“On August 2, 1970, Locke was added to the registry of national historical places, by the Sacramento County Historical Society, because of its unique status as the only town in the United States built exclusively by the Chinese for the Chinese.” Check www.locketown.com for more information on this amazing town.
Now, you can see Locke shot with my handheld camera. Did I overcome the challenge?
Part of the fun of going somewhere is the before you get there and after you’ve left! Have I confused you? Well, we don’t go straight to any place. We stop along the way, get sidetracked and look for unique things to shoot. This happened on the way to Locke in the Sacramento Delta.
The Sacramento Delta is an expansive inland river delta and estuary in Northern California and is an important habitat for migratory waterfowl and more than a hundred species of fish. It is also farmland, a popular recreation area and a source of drinking water for two-thirds of California’s population.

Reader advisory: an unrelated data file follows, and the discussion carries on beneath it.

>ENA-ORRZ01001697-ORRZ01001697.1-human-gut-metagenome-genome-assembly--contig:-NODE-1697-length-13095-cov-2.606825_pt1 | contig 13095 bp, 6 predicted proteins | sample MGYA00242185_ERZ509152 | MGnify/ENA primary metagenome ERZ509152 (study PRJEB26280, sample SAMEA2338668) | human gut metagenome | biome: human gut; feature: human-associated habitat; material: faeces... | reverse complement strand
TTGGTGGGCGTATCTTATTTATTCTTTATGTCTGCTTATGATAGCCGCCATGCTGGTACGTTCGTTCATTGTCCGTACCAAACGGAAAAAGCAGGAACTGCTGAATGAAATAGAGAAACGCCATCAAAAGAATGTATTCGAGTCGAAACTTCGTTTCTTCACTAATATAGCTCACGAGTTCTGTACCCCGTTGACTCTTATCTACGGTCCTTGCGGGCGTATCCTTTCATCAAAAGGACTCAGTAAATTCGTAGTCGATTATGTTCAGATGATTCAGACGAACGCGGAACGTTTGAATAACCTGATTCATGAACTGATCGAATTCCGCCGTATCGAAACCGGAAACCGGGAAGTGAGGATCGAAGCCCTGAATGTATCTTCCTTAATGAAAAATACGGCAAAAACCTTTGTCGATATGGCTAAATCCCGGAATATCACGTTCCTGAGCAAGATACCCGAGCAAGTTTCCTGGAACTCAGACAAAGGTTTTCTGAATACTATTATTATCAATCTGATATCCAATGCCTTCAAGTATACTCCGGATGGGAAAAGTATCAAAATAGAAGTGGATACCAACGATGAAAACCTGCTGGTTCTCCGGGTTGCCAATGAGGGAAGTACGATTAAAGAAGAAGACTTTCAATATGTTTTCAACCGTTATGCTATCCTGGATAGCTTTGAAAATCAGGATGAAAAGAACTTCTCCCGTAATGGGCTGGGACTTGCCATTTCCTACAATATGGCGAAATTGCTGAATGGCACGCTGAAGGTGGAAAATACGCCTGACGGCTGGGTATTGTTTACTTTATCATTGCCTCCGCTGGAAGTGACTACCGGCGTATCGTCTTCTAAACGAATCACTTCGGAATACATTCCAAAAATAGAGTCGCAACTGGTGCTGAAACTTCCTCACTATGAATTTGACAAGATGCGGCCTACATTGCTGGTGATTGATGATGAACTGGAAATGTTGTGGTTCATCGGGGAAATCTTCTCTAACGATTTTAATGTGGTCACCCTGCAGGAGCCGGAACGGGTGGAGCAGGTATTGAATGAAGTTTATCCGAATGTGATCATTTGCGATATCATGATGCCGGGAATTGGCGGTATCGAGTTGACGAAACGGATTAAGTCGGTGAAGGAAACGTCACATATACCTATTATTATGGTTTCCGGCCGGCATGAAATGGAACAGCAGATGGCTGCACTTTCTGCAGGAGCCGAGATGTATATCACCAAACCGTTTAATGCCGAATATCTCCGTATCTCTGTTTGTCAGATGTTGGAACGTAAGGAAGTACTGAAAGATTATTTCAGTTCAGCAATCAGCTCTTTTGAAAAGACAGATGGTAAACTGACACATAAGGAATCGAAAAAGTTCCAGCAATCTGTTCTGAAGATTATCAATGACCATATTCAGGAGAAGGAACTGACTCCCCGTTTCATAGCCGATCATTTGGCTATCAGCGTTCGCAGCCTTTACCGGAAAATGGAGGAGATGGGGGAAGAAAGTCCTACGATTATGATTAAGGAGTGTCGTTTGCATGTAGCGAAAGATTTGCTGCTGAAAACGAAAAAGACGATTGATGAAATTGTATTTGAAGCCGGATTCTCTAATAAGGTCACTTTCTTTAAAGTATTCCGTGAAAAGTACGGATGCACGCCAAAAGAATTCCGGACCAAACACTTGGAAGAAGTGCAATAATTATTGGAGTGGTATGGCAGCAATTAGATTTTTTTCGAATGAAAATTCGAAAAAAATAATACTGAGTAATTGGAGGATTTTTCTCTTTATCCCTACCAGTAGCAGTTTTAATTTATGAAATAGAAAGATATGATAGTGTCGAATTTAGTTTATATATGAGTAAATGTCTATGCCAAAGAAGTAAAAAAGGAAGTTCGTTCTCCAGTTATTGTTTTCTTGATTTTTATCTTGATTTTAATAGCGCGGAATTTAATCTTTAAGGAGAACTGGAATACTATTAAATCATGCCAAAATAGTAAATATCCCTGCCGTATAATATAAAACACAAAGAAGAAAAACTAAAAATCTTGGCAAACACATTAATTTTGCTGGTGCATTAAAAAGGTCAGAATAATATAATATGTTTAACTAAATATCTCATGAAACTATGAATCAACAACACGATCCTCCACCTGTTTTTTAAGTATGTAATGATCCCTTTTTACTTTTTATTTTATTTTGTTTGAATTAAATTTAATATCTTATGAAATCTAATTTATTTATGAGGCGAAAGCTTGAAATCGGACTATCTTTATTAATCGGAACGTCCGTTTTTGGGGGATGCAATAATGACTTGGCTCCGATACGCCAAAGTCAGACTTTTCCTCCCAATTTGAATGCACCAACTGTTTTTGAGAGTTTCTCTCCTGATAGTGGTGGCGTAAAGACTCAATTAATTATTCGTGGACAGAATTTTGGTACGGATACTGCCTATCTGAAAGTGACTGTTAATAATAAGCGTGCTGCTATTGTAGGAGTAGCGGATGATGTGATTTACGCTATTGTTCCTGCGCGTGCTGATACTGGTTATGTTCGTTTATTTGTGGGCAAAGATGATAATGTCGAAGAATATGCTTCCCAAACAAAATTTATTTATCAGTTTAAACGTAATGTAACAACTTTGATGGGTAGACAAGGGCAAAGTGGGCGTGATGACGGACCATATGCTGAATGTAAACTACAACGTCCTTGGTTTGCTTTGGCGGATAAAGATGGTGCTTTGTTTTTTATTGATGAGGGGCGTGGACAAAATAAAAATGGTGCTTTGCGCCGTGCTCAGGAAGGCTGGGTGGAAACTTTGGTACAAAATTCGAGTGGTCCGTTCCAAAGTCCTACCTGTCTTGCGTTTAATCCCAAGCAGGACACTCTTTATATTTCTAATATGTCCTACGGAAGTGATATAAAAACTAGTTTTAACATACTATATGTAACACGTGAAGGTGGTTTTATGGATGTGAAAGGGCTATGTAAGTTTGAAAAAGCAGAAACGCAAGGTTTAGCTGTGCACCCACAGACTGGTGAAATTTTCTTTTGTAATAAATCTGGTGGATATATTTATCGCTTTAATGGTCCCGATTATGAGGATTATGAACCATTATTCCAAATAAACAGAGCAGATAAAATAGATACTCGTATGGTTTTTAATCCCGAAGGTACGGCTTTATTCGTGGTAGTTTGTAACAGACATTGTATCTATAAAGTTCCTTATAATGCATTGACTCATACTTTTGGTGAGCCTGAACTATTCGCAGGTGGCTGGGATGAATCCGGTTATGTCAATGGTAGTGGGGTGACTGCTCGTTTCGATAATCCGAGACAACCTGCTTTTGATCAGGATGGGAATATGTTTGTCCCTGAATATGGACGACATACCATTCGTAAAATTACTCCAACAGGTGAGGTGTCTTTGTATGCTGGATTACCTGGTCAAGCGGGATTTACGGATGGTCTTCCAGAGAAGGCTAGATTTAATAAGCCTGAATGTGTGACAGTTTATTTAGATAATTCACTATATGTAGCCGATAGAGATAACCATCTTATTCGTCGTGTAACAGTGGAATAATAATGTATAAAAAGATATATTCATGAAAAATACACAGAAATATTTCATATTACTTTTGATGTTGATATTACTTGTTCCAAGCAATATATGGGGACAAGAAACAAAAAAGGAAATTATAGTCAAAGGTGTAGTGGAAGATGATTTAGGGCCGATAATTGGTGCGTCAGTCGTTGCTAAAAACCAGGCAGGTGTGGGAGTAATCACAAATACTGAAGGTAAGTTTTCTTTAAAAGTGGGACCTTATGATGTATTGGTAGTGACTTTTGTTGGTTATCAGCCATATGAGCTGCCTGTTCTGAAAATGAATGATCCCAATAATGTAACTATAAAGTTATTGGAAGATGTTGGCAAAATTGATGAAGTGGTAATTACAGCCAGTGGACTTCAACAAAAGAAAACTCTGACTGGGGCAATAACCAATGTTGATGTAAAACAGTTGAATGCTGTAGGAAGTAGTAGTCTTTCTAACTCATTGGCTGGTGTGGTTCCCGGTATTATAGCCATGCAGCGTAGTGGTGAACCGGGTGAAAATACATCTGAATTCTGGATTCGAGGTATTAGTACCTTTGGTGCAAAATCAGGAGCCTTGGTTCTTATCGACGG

We first stopped at the small Freeport Marina. It was there that I realized I left my tripod home! Greg offered to share his with me, but I knew he used his most of the time and declined his generous offer. So, it was a handheld day for me. Lesson learned! Seems I’m always learning. Didn’t I say in my last post that I learn a lot by making mistakes?
Next we found a Halloween surprise, an old truck and a bridge to shoot. Then we got to Locke. You can see that our journeys seldom follow a straight path, and that’s the fun of a photo outing.
In this post you can see our before finds. You’ll have to wait for the next post to see Locke and what happened on the way home–the “after” part of our trip.